Corruption News

Keeping Track of US Efforts to Stem Corruption at Home & Abroad


Reports show the spirit of anti-corruption in Latin America may be waning. But Susana Sierra of BH Compliance explores why recently shifted American enforcement priorities should cause all U.S. companies with Latin American connections to take note.

The global recovery from the pandemic and its consequences has not been easy. The millions of deaths, the weakening of the economy and the crisis deriving from high unemployment and lack of opportunities have been followed by a series of events that further complicate the operating scenario for multinational corporations.

Among all the world’s developing regions, Latin America was the most affected by the pandemic, and as a result, so were global companies operating there. According to data from the United Nations, in 2020 the Latin American economy contracted by 7.7% and almost 3 million companies folded, increasing unemployment and unreported employment.

This is just a small sample of the global consequences of this crisis, which continues to wreak havoc in Latin America, a region often characterized by vulnerability, where violence, drug trafficking and organized crime continue to increase their influence in the social and business spheres. These threats have increased the risks to the principles of corporate governance and have put more pressure on resources related to corporate compliance programs in Latin America and beyond.

In fact, the World Justice Project 2022 Global Rule of Law Index revealed that the rule of law declined in 61% of the countries surveyed, which means that 4.4 billion people live in countries where the rule of law is weaker than last year.

Additionally, the 2023 Anti-Corruption Capacity Index explores the capacity of 15 Latin American countries to detect, prevent and sanction corruption. The index shows the general Latin American anti-corruption environment is losing momentum, as governments are facing other challenges, such as violent crime, slow economic recovery and concerns about democratic backsliding.

In this scenario of crisis, mistrust and political instability, corruption has found fertile ground, which worries not only the region but the entire world, because in the current state of globalization and economic interdependence, whatever happens in one part of the globe can have effects everywhere else. 

US actions to curb corruption

Since his first year in office, President Joe Biden has been announcing ambitious measures to confront corruption in Latin America, which is seen — along with drug trafficking — as one of the main causes of the flow of migrants. In order to curb illegal immigration from the Northern Triangle (Honduras, Guatemala and El Salvador), the Biden Administration created the so-called Engel List, naming those linked to acts of corruption in said countries, who are prohibited, along with their families, from entering the U.S. 

Similarly, the Biden Administration has ramped up DOJ and SEC enforcement of the FCPA, announcing 14 corporate enforcement actions in 2022, an increase from just six actions the previous year, the lowest total in modern FCPA enforcement history. In addition, in 2022 the financial importance of these cases increased, with three investigations resulting in more than $100 million in combined penalties and restitution.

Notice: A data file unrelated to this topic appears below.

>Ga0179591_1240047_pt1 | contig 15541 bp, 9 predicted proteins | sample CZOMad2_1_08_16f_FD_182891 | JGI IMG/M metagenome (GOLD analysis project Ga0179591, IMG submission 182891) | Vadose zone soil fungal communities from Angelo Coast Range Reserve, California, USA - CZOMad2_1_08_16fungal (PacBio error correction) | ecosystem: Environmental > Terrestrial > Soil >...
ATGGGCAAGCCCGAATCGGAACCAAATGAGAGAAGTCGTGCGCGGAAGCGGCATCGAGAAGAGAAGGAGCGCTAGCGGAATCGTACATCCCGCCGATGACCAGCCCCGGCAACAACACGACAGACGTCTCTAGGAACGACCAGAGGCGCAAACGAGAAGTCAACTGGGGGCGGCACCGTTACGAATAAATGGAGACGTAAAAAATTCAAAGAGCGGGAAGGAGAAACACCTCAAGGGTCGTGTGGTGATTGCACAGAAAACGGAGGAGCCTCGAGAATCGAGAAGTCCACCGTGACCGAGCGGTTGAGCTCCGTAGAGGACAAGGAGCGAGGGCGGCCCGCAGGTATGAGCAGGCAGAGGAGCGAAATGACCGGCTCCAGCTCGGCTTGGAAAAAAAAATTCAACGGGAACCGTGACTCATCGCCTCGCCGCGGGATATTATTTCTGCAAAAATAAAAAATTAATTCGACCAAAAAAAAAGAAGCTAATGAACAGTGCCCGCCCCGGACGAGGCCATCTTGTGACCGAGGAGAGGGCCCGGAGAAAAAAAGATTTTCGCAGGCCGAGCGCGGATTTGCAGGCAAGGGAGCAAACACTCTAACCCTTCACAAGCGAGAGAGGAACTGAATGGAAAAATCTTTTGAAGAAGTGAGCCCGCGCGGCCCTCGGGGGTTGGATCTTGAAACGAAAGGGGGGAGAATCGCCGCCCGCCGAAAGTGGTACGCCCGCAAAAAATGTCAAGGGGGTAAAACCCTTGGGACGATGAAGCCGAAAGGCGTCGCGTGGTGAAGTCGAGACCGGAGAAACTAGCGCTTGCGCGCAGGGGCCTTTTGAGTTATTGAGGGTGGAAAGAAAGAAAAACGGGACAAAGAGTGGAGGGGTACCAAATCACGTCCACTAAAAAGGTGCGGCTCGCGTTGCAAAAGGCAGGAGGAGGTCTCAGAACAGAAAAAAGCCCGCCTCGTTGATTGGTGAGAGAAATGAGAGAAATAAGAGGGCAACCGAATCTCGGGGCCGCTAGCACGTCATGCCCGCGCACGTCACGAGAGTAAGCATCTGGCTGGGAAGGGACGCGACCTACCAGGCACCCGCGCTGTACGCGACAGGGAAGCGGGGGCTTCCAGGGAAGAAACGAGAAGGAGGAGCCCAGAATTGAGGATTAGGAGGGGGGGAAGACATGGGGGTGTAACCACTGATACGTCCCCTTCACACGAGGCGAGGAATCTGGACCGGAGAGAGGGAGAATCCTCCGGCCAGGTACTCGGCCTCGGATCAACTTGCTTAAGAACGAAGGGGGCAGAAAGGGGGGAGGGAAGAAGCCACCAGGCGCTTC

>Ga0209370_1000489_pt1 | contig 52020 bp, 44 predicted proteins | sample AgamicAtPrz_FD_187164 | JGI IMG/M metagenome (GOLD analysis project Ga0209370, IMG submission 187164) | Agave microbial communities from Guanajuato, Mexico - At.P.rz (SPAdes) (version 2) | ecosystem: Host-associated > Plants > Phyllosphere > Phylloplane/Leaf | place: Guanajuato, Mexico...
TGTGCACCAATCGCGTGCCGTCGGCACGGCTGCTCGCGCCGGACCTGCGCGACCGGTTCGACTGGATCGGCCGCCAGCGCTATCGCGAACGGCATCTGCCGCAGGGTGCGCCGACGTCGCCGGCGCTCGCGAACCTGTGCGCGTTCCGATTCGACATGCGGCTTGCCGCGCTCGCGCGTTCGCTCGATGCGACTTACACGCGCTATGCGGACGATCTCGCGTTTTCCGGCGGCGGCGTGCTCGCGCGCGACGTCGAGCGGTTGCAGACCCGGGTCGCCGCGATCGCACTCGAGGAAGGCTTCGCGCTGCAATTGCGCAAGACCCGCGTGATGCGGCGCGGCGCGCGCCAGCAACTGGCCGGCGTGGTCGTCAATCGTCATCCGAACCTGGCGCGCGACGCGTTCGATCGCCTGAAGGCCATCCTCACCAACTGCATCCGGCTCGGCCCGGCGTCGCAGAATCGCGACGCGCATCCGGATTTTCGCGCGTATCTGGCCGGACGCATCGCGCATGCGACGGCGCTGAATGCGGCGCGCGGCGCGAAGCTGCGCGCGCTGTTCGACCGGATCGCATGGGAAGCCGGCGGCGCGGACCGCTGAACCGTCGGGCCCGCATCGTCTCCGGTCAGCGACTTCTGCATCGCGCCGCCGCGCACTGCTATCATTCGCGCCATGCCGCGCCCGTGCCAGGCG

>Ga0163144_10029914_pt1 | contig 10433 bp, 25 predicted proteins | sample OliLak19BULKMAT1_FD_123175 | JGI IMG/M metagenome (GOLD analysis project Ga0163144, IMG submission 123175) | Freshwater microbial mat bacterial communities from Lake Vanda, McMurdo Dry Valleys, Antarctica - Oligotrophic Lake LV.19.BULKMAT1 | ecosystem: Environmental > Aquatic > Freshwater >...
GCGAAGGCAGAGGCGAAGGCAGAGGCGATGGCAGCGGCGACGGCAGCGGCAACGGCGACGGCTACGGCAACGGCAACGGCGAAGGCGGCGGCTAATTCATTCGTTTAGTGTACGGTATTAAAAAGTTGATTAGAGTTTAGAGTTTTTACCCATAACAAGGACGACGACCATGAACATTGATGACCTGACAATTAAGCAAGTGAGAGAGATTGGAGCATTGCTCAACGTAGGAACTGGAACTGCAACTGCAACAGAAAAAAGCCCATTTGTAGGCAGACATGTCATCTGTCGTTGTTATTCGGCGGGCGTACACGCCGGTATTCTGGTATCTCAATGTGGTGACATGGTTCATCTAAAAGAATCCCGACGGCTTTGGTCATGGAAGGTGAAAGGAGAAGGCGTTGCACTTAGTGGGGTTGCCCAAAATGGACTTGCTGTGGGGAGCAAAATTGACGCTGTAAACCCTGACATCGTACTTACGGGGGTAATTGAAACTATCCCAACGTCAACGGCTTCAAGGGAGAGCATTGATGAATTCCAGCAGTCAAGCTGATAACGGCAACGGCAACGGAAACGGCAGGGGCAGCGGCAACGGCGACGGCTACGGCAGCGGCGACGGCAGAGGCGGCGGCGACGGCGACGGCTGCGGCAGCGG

And the DOJ has continued to supercharge efforts to address corporate crime, including an effort to strengthen companies’ compliance programs  and offering incentives to self-report crime and fraud, as well as rewards for corporations with compliance-promoting compensation programs. These measures include an update to the agency’s corporate enforcement policy and “Evaluation of Corporate Compliance Programs,” introduction of a pilot program on compensation and clawbacks and publication of a revised memo on monitorships in Criminal Division matters.

All these measures are at the forefront in the prosecution of corporate crime, because they not only emphasize the idea that no company is above the law but also give companies great power — the responsibility to prevent and report corruption. This is key for those with operations in Latin America, where corruption continues to gain ground as the rule of law continues to weaken.

Although the new compliance measures under the Biden Administration are applicable only to U.S. companies, they should also be taken into consideration by Latin American companies and executives, since they could be investigated and sanctioned under the FCPA in the current scenario of globalization and international business.

For this reason, multinationals with operations in Latin America are called upon to strengthen their compliance programs and pay serious attention to the prevention of corruption and bad practices. A single rotten apple in an organization is enough to tarnish the reputation and good practices that they may have been carrying out for years.

Companies must understand that they have a social role beyond the creation of employment and their economic contribution. They must also concern themselves with being good corporate citizens and direct their actions toward the common good and the recovery of trust in institutions, which includes them. Preventing crime is one of the duties of the private sector and must be incorporated into their business strategies.

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